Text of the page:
Up to 20 percent of babies and toddlers develop eczema, an itchy skin rash characterized by redness, dry or scaly patches, and small bumps. Most cases appear during the first year of life. While the rash comes and goes, it can cause substantial discomfort. Here are the steps a parent should take if his or her baby shows signs of eczema.
See a Dermatologist
Our dermatologists can confirm an eczema diagnosis and recommend the best line of treatment. In many cases, we will prescribe a low to medium-strength topical corticosteroid or steroid ointment.
Practice Gentle Skin Care
Daily baths and application of a moisturizer can often soothe the rash. When bathing, use lukewarm water and mild soap, since hot water and strong cleansers can increase irritation. After the bath, pat skin dry with a soft towel and apply an emollient or ointment while the skin is still damp to “lock in” moisture.
Choose the Right Clothes
Children with eczema fare best in loose, cool clothes made from natural fabrics like cotton. Garments that are too tight or scratchy can irritate the skin. Clothes and bedding should be washed in mild detergent and without fabric softener.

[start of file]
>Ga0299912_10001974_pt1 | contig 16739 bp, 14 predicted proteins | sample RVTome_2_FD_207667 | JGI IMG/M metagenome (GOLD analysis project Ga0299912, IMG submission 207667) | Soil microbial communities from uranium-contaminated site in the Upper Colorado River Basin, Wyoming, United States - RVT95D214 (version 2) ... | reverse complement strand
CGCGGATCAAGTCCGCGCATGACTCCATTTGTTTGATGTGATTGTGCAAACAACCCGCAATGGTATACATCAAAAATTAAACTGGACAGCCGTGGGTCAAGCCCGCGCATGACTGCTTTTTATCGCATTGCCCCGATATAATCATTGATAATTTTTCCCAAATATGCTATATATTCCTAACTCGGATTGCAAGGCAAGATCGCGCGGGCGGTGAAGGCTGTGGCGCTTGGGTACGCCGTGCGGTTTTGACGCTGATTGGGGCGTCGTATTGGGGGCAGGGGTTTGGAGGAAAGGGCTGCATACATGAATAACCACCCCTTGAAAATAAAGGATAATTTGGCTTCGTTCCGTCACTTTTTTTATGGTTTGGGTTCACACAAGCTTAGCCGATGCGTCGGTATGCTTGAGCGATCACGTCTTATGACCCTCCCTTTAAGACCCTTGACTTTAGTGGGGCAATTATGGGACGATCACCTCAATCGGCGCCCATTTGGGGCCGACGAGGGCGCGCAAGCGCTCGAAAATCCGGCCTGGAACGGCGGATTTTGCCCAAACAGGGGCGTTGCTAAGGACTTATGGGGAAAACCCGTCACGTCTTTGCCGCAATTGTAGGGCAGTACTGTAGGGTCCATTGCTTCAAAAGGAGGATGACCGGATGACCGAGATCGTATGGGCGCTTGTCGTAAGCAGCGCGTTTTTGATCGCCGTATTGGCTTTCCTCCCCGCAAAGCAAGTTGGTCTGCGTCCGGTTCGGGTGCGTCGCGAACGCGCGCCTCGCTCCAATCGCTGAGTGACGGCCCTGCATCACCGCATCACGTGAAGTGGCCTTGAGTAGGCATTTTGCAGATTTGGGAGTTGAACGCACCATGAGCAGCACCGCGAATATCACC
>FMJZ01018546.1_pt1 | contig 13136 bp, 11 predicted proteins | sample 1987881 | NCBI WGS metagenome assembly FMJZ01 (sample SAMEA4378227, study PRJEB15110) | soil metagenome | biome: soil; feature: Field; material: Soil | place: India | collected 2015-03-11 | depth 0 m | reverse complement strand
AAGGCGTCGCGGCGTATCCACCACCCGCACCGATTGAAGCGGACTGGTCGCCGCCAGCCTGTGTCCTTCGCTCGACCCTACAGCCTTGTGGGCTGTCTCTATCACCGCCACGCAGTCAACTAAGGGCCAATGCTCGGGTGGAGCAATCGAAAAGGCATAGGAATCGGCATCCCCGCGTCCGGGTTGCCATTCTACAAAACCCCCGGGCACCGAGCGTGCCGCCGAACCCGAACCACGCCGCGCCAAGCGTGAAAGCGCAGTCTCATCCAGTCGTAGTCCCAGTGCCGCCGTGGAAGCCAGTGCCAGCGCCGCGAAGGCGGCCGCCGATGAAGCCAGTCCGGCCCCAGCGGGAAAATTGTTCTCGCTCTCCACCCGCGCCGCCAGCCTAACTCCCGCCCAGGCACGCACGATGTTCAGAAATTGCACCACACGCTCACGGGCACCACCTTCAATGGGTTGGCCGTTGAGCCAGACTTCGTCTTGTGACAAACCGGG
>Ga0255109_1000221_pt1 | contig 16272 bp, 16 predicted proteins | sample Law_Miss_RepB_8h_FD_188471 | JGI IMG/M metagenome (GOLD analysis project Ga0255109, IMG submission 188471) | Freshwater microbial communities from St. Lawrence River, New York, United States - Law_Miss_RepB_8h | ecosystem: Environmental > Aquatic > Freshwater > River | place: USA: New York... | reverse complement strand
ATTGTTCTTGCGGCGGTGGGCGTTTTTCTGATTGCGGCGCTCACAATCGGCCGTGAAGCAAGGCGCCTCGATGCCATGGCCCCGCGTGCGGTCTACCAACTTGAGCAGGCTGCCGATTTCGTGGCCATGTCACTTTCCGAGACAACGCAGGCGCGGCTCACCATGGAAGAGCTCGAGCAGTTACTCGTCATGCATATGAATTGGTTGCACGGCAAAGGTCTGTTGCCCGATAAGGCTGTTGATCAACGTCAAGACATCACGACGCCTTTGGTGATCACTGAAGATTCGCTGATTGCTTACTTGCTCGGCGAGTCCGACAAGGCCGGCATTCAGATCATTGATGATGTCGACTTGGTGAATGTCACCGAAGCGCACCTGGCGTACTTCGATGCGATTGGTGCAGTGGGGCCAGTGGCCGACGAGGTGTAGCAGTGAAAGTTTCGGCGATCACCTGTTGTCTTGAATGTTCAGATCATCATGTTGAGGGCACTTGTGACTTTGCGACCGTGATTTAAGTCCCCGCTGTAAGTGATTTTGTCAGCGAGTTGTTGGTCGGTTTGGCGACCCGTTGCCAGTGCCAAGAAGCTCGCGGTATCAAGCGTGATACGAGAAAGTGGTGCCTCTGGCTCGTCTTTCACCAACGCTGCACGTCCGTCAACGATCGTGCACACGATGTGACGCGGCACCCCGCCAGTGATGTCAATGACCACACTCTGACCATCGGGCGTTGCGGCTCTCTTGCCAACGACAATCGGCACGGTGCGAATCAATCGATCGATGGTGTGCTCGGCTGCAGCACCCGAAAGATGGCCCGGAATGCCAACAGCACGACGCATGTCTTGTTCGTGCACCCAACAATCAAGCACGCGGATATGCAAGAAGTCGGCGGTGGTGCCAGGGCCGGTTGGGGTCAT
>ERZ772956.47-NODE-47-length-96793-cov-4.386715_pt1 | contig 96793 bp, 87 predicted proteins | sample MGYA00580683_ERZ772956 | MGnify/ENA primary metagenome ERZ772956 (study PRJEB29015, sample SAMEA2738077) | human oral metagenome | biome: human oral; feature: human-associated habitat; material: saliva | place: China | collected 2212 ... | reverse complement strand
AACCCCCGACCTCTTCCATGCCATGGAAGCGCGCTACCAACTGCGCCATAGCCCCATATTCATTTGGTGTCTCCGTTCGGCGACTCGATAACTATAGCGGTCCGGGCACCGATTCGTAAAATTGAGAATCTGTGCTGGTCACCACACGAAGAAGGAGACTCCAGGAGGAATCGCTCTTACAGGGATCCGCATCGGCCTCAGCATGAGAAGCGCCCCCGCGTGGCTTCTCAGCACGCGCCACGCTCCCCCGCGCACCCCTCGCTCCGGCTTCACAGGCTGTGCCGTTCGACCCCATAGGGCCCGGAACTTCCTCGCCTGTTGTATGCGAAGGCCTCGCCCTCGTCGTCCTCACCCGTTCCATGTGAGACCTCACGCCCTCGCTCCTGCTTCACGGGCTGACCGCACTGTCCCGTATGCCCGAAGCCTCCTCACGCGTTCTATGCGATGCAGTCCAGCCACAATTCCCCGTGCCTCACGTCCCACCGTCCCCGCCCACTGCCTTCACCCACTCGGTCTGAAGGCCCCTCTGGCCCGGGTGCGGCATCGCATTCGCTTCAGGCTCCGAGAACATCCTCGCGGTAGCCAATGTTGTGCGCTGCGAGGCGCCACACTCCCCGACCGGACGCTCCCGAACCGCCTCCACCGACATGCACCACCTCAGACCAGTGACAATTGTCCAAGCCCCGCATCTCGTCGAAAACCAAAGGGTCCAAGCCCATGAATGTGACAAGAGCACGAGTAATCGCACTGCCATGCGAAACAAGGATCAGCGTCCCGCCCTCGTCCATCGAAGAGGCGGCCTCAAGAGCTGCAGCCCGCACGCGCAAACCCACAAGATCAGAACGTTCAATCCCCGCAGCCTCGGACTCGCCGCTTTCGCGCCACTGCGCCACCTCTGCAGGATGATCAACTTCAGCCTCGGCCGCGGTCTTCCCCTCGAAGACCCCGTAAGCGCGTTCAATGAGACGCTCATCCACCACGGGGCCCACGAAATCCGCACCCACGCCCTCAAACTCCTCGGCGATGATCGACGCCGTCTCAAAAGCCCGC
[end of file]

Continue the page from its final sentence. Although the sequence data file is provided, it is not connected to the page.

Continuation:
Care for Flares
When eczema rashes do flare up, cool compresses can often soothe the itching and burning. Cotton mittens or socks over the hands prevent babies from scratching the rash. Nails should be cut short to help curb scratching. Our dermatologists may prescribe a topical corticosteroid, calcineurin inhibitors or other topical prescriptions (moisturizers or Eucrisa). Also, an oral anti-histamine may be prescribed if discomfort interferes with the child’s sleep.
Babies who have eczema should be shielded from conditions that can cause a flare-up, such as exposure to cigarette smoke, dry skin, and rapid changes in temperature. Also, scented products will often aggravate eczema. In some cases, environmental or food allergies can lead to an eczema flare.
While pediatric eczema in infants can be distressing for parent and child alike, many cases resolve before the age of two and most go away before adulthood.